Completely Subjective: Kay Ryan’s Playacting

Ideas and actions wear their significance like a brightly colored shirt. With too much repetition, the color fades. Ideas become cliché. Actions become mechanical, rehearsed: playacting. 

Kay Ryan’s poem by that name begins with a short excerpt of prose from W.G. Sebald’s Campo Santo, which explains that participants in tribal rituals of initiation or sacrifice on some level thought of the rites as “in essence mere playacting,” even while being fully invested in the experience.

I feel almost annoyed with the poem for relying on prose. It would be meaningless without Sebald’s excerpt, but ironically the same sentence “Playacting” depends on for its meaning at the same time reduces it to meaningless — “mere playacting.” But somehow Ryan manages to convince the reader of its meaning nonetheless. 

The poem is modest — short and nearly rectangular in shape — but it still caught my attention. The language depicts an almost incomplete image that I find compelling. I imagine the end of a performance on an empty stage, the relief of it being over, the squinting to see if the color of the shirt has changed under the harsh lights. “There will be a curtain” to give some privacy after it’s all over, a chance to fall out of the act without anyone having to witness the disappointing shift from playacting to reality, “maybe or maybe not/some bowing, probably/no roses,” the recognition is irrelevant, it’s the performance that matters. After, there will “certainly” be “a chance to unverse/or dehearse.” It’s the nonsensical which Ryan is most sure of. There is a hidden logic to those lines, though. Both “unverse” and “dehearse” take a common word and replace the “re-” prefix with something that means the opposite, to undo, to deactivate. But reverse and rehearse also have almost opposite meanings, despite sounding phonetically similar. To reverse is to go back to the past, while to rehearse is to prepare for the future. The latter makes more sense in the context of playacting, but neither is actually happening. A chance to reverse is a chance to rewind the metaphorical tape, which means that a chance to unverse is unwinding the tape, not just going back in time but erasing the moment from time. Perhaps it’s not a true deletion, but still, it’s making the moment inaccessible. I can blurrily recall old VHS tapes getting caught in a VCR and unwinding in a mess of tangled tape, rendering the video unplayable.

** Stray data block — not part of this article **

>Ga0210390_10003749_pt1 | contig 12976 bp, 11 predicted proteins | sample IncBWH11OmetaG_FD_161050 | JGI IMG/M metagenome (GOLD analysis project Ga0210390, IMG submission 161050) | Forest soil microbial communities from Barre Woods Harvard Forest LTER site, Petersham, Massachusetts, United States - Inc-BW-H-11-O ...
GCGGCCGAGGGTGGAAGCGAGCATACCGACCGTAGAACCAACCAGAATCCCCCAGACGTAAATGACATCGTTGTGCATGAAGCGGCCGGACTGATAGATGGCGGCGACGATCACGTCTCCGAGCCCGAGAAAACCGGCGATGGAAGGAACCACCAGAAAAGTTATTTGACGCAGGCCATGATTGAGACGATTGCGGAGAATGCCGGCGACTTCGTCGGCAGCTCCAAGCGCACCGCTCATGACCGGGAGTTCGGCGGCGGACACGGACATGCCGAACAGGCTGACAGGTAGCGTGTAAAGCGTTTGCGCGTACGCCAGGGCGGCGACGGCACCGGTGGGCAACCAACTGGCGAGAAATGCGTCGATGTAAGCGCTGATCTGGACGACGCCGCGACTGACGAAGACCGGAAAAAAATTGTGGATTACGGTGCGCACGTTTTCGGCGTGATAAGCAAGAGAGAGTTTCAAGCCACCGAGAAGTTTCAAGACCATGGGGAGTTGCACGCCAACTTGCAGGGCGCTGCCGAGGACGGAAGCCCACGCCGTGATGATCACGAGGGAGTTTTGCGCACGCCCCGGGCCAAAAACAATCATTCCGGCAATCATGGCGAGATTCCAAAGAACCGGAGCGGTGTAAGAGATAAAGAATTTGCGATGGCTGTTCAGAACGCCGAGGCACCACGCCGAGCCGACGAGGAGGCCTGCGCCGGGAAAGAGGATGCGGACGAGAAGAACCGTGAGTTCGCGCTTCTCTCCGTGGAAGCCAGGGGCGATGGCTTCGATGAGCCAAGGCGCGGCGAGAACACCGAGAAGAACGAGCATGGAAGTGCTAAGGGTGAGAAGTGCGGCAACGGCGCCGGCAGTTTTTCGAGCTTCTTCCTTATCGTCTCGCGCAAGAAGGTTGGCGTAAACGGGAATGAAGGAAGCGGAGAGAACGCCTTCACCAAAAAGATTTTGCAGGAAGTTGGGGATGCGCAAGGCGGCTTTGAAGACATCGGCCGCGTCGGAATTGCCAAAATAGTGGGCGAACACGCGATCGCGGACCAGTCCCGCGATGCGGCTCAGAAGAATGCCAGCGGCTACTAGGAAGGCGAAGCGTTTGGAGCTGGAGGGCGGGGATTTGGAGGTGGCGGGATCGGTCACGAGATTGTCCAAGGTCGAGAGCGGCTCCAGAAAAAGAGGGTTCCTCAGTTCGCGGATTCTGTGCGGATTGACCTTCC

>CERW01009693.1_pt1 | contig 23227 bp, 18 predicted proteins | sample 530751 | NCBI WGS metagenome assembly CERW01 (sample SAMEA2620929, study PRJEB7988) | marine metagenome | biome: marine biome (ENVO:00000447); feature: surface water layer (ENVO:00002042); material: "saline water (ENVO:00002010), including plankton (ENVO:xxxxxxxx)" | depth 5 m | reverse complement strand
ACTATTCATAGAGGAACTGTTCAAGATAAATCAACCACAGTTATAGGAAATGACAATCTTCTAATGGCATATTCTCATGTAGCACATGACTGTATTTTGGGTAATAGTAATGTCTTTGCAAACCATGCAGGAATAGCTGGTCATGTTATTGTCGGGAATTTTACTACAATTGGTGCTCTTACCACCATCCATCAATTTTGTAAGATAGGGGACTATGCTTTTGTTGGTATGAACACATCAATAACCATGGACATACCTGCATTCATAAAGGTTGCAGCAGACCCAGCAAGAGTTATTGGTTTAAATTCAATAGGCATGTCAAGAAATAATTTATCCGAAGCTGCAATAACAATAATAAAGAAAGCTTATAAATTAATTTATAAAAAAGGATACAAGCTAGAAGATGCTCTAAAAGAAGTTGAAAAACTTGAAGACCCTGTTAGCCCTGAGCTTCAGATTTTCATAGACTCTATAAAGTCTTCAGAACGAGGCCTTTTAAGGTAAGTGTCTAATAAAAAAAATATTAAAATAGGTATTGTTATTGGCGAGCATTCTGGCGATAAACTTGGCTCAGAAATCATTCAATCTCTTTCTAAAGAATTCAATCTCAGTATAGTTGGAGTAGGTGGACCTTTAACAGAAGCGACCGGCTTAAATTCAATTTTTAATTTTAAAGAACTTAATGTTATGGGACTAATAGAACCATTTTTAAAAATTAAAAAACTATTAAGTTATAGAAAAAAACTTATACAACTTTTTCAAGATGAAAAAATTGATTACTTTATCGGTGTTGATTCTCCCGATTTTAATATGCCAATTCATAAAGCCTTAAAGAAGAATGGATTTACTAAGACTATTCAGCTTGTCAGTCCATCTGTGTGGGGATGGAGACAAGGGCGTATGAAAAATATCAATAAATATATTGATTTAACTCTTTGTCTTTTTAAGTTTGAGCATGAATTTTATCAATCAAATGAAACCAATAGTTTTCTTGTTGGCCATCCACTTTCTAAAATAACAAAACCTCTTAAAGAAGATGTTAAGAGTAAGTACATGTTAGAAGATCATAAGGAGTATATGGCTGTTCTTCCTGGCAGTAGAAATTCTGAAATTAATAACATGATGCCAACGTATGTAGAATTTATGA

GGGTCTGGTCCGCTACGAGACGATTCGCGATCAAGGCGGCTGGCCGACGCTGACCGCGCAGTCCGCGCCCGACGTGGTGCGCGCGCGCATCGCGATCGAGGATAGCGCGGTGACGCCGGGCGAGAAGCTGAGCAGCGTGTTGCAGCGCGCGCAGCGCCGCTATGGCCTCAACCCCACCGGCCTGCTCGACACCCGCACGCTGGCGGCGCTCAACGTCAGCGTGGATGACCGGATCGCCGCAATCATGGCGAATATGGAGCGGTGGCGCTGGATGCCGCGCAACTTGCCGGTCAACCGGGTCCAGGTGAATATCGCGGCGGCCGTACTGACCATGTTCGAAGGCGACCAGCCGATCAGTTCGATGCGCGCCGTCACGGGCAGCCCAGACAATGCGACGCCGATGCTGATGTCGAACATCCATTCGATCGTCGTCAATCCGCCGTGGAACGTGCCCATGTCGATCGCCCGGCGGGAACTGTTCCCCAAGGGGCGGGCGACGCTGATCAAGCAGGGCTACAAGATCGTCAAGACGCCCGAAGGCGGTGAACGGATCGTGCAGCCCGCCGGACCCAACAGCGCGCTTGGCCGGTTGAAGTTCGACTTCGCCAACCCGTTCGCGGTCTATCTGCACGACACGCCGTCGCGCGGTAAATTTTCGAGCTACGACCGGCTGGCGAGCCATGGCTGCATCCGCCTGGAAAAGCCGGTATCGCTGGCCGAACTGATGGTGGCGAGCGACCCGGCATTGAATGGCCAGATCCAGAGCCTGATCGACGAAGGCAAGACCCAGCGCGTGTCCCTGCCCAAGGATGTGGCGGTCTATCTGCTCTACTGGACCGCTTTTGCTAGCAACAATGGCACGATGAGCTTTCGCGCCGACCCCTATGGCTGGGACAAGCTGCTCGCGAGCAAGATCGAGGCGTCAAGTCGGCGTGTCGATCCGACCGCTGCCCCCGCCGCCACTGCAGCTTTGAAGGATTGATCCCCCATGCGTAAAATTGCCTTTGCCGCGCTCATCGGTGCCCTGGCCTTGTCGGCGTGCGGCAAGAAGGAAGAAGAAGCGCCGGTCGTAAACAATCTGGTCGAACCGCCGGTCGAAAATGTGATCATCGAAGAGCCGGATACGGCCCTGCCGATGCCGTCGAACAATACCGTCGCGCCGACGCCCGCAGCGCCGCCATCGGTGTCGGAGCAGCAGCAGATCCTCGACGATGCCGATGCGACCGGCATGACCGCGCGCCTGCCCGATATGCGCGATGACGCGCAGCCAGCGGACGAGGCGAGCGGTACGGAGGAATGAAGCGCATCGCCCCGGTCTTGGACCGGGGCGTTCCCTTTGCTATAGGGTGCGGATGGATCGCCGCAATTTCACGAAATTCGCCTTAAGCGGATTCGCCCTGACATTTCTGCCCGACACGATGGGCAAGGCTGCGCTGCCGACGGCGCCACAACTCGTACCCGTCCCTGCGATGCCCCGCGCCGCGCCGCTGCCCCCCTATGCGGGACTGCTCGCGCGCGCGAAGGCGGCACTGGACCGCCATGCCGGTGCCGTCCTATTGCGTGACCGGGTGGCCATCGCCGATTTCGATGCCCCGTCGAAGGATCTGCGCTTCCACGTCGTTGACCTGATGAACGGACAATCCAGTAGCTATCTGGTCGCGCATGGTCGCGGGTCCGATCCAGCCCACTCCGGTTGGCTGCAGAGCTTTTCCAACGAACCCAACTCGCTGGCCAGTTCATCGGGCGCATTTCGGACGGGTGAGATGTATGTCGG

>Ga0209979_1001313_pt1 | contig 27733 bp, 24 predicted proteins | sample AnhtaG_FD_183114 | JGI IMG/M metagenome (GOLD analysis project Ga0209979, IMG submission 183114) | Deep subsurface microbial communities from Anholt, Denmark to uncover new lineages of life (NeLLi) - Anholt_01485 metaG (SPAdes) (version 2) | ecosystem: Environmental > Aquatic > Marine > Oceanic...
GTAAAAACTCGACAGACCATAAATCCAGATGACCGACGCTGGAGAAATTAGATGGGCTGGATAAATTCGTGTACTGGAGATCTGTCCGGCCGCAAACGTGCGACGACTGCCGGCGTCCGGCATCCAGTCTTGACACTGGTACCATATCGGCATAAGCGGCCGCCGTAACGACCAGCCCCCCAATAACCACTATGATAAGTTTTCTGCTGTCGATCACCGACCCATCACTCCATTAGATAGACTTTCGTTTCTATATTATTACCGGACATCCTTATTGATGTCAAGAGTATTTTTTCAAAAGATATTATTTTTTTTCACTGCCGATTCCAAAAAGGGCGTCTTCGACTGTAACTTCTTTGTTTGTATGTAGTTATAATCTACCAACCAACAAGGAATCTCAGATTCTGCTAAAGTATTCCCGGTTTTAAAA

The resemblance between unverse and universe also can’t be a coincidence. I mean, “unverse” keeps autocorrecting to universe as I’m typing this, for god’s sake. So maybe the “unversal” is the actor’s way of exiting their play, their constructed reality, and returning to the universe.

Why is that so important? Because “some/fraction of the self/has always held out,” and if you don’t return to it you might risk losing it. But even throughout the playacting, the inherent falsity of performance, some remnant of truth — “evidence” — has been “compounding/in a bank becoming/grander and more/marble,” the evidence growing while the bank grows around it to provide a residence worthy of that small fraction which is only getter larger, too, only getting grander, too. It accumulates as “small/change…/of a different metal/… in a strange/account.” These coins are unfamiliar, the account is unfamiliar, but their importance is obvious from the start. After all, these coins aren’t truly coins but “change”: change as in development, change as in what brightens the washed out color of those old t-shirts which have been getting too much wear recently, really. And it keeps building up throughout the show. There’s a shift in awareness — this is only playacting, not real life. If you can make it to the final bow maybe you can make it out. You try to calculate how much you need, the price of escape. You realize the point of the change growing with interest in that unfamiliar account.

“What could it/be for but passage out?”

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